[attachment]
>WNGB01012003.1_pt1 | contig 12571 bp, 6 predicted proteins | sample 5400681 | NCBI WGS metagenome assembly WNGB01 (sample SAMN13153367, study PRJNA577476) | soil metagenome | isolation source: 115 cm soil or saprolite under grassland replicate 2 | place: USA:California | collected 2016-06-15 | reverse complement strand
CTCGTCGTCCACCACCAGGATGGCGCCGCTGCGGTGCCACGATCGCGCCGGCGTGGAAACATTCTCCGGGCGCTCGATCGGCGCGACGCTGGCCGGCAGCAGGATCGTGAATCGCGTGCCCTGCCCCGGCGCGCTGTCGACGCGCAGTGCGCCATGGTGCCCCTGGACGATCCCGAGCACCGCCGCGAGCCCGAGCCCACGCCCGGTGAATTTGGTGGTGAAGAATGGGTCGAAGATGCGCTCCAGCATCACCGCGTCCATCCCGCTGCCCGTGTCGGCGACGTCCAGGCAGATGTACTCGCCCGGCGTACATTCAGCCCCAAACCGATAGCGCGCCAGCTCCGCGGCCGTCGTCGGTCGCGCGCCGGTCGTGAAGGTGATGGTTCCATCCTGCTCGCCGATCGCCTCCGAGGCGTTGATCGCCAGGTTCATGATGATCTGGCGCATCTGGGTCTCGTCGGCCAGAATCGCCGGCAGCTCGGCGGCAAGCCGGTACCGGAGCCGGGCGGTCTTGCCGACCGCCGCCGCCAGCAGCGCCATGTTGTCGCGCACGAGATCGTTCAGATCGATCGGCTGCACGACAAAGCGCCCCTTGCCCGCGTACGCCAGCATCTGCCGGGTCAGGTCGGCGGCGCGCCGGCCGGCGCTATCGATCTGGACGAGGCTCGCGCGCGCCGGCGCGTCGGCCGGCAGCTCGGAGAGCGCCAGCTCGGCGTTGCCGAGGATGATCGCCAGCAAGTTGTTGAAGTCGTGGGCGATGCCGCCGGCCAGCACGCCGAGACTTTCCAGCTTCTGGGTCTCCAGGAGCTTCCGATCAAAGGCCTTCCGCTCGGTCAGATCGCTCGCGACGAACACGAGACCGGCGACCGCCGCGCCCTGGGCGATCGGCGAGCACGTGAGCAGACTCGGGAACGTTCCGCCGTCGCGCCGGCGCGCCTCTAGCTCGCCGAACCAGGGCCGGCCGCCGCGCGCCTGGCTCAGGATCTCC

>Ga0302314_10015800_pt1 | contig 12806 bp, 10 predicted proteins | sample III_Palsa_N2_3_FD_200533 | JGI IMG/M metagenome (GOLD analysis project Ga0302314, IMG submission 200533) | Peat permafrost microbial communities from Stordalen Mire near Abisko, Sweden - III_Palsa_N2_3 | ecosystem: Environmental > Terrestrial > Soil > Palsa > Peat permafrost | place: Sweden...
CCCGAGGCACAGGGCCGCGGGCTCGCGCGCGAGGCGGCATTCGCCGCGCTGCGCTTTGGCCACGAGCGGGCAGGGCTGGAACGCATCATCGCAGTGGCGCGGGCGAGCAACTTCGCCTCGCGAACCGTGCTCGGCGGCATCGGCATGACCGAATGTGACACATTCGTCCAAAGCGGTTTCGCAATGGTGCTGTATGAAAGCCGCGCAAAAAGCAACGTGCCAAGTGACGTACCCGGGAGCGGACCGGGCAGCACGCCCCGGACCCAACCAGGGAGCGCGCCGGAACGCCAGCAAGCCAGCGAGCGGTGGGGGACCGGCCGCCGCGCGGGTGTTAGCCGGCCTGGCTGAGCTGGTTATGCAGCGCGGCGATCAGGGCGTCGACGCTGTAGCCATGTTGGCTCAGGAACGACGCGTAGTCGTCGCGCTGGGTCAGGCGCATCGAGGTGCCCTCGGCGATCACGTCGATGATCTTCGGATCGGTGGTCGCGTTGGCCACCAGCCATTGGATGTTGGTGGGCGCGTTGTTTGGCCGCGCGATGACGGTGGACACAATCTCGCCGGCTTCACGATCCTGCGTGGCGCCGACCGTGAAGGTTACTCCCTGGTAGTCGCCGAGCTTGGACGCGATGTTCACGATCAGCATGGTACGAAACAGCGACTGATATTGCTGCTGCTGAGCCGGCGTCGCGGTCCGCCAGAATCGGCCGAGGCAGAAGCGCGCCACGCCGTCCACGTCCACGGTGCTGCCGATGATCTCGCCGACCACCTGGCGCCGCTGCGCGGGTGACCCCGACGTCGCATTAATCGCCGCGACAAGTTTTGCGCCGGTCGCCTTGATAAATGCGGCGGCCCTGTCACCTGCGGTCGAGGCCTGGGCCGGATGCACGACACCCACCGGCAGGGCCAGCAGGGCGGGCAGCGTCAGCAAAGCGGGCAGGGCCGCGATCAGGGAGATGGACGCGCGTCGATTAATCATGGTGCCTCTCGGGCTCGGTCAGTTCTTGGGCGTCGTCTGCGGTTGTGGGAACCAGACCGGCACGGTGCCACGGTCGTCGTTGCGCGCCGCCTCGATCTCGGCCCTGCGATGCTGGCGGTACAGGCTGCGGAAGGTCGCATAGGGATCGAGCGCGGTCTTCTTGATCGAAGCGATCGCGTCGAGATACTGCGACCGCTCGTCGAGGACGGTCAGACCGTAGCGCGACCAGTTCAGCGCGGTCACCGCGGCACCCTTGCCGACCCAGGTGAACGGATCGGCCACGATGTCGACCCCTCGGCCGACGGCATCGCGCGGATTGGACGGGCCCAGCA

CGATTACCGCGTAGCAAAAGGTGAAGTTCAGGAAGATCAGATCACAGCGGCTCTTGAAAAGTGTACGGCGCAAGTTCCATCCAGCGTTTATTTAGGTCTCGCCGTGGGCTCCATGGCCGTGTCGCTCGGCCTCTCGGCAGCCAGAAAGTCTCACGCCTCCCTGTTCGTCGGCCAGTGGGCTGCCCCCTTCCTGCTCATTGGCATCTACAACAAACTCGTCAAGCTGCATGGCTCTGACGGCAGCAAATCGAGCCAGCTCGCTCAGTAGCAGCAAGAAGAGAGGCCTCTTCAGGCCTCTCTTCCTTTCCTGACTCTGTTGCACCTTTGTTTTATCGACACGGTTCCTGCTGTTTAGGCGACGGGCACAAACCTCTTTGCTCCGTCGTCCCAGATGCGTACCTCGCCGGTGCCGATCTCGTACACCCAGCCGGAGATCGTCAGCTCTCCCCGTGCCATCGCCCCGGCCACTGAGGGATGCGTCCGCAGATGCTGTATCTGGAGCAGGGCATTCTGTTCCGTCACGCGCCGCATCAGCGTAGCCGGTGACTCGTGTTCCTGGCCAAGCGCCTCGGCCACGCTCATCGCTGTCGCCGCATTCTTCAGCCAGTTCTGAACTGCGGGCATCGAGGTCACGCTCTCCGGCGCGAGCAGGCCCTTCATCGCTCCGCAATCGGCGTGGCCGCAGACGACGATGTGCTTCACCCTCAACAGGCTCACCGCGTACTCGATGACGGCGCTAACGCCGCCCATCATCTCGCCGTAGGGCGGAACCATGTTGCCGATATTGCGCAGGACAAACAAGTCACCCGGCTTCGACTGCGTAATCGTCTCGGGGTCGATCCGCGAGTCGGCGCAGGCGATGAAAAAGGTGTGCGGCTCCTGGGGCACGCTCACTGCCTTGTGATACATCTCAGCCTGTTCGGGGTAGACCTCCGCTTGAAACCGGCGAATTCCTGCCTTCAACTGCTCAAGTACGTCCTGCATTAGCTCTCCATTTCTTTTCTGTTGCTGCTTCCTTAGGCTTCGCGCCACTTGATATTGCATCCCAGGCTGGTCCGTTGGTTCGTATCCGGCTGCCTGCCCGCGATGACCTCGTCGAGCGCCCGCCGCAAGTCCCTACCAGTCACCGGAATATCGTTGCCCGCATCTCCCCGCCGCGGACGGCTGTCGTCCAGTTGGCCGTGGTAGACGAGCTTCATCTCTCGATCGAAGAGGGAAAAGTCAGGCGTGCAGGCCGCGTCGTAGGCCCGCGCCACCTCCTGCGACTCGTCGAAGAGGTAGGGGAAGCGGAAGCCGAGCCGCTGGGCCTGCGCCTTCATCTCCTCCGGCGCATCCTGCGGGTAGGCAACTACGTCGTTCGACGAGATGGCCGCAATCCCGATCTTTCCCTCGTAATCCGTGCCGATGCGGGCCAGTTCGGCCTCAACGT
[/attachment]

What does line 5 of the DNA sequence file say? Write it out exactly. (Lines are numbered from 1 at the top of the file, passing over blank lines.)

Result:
CGATTACCGCGTAGCAAAAGGTGAAGTTCAGGAAGATCAGATCACAGCGGCTCTTGAAAAGTGTACGGCGCAAGTTCCATCCAGCGTTTATTTAGGTCTCGCCGTGGGCTCCATGGCCGTGTCGCTCGGCCTCTCGGCAGCCAGAAAGTCTCACGCCTCCCTGTTCGTCGGCCAGTGGGCTGCCCCCTTCCTGCTCATTGGCATCTACAACAAACTCGTCAAGCTGCATGGCTCTGACGGCAGCAAATCGAGCCAGCTCGCTCAGTAGCAGCAAGAAGAGAGGCCTCTTCAGGCCTCTCTTCCTTTCCTGACTCTGTTGCACCTTTGTTTTATCGACACGGTTCCTGCTGTTTAGGCGACGGGCACAAACCTCTTTGCTCCGTCGTCCCAGATGCGTACCTCGCCGGTGCCGATCTCGTACACCCAGCCGGAGATCGTCAGCTCTCCCCGTGCCATCGCCCCGGCCACTGAGGGATGCGTCCGCAGATGCTGTATCTGGAGCAGGGCATTCTGTTCCGTCACGCGCCGCATCAGCGTAGCCGGTGACTCGTGTTCCTGGCCAAGCGCCTCGGCCACGCTCATCGCTGTCGCCGCATTCTTCAGCCAGTTCTGAACTGCGGGCATCGAGGTCACGCTCTCCGGCGCGAGCAGGCCCTTCATCGCTCCGCAATCGGCGTGGCCGCAGACGACGATGTGCTTCACCCTCAACAGGCTCACCGCGTACTCGATGACGGCGCTAACGCCGCCCATCATCTCGCCGTAGGGCGGAACCATGTTGCCGATATTGCGCAGGACAAACAAGTCACCCGGCTTCGACTGCGTAATCGTCTCGGGGTCGATCCGCGAGTCGGCGCAGGCGATGAAAAAGGTGTGCGGCTCCTGGGGCACGCTCACTGCCTTGTGATACATCTCAGCCTGTTCGGGGTAGACCTCCGCTTGAAACCGGCGAATTCCTGCCTTCAACTGCTCAAGTACGTCCTGCATTAGCTCTCCATTTCTTTTCTGTTGCTGCTTCCTTAGGCTTCGCGCCACTTGATATTGCATCCCAGGCTGGTCCGTTGGTTCGTATCCGGCTGCCTGCCCGCGATGACCTCGTCGAGCGCCCGCCGCAAGTCCCTACCAGTCACCGGAATATCGTTGCCCGCATCTCCCCGCCGCGGACGGCTGTCGTCCAGTTGGCCGTGGTAGACGAGCTTCATCTCTCGATCGAAGAGGGAAAAGTCAGGCGTGCAGGCCGCGTCGTAGGCCCGCGCCACCTCCTGCGACTCGTCGAAGAGGTAGGGGAAGCGGAAGCCGAGCCGCTGGGCCTGCGCCTTCATCTCCTCCGGCGCATCCTGCGGGTAGGCAACTACGTCGTTCGACGAGATGGCCGCAATCCCGATCTTTCCCTCGTAATCCGTGCCGATGCGGGCCAGTTCGGCCTCAACGT